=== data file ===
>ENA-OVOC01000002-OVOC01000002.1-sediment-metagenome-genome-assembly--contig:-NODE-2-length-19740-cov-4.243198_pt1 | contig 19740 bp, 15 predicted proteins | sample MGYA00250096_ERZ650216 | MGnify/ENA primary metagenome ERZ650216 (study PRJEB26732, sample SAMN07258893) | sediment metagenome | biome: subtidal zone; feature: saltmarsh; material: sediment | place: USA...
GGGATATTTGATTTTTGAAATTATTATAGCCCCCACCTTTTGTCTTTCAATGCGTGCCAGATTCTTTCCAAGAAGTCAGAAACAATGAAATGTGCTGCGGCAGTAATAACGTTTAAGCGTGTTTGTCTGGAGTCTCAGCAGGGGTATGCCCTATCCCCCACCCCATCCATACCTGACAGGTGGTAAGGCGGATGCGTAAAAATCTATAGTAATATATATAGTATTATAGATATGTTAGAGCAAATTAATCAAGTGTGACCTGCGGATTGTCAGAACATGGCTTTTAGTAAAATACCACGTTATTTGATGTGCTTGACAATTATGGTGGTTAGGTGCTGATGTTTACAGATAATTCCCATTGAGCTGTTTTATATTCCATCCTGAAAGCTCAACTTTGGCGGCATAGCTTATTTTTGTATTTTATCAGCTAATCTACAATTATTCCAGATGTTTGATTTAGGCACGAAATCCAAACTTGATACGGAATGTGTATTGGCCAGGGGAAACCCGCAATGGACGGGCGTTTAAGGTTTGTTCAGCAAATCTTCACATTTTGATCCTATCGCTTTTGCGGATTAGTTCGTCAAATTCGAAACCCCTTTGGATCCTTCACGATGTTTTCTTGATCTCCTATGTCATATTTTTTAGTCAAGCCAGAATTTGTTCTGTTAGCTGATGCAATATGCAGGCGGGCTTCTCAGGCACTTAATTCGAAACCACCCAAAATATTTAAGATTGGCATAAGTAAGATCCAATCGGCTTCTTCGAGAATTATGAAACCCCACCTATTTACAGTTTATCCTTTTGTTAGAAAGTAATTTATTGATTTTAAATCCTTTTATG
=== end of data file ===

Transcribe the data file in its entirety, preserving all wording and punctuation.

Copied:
>ENA-OVOC01000002-OVOC01000002.1-sediment-metagenome-genome-assembly--contig:-NODE-2-length-19740-cov-4.243198_pt1 | contig 19740 bp, 15 predicted proteins | sample MGYA00250096_ERZ650216 | MGnify/ENA primary metagenome ERZ650216 (study PRJEB26732, sample SAMN07258893) | sediment metagenome | biome: subtidal zone; feature: saltmarsh; material: sediment | place: USA...
GGGATATTTGATTTTTGAAATTATTATAGCCCCCACCTTTTGTCTTTCAATGCGTGCCAGATTCTTTCCAAGAAGTCAGAAACAATGAAATGTGCTGCGGCAGTAATAACGTTTAAGCGTGTTTGTCTGGAGTCTCAGCAGGGGTATGCCCTATCCCCCACCCCATCCATACCTGACAGGTGGTAAGGCGGATGCGTAAAAATCTATAGTAATATATATAGTATTATAGATATGTTAGAGCAAATTAATCAAGTGTGACCTGCGGATTGTCAGAACATGGCTTTTAGTAAAATACCACGTTATTTGATGTGCTTGACAATTATGGTGGTTAGGTGCTGATGTTTACAGATAATTCCCATTGAGCTGTTTTATATTCCATCCTGAAAGCTCAACTTTGGCGGCATAGCTTATTTTTGTATTTTATCAGCTAATCTACAATTATTCCAGATGTTTGATTTAGGCACGAAATCCAAACTTGATACGGAATGTGTATTGGCCAGGGGAAACCCGCAATGGACGGGCGTTTAAGGTTTGTTCAGCAAATCTTCACATTTTGATCCTATCGCTTTTGCGGATTAGTTCGTCAAATTCGAAACCCCTTTGGATCCTTCACGATGTTTTCTTGATCTCCTATGTCATATTTTTTAGTCAAGCCAGAATTTGTTCTGTTAGCTGATGCAATATGCAGGCGGGCTTCTCAGGCACTTAATTCGAAACCACCCAAAATATTTAAGATTGGCATAAGTAAGATCCAATCGGCTTCTTCGAGAATTATGAAACCCCACCTATTTACAGTTTATCCTTTTGTTAGAAAGTAATTTATTGATTTTAAATCCTTTTATG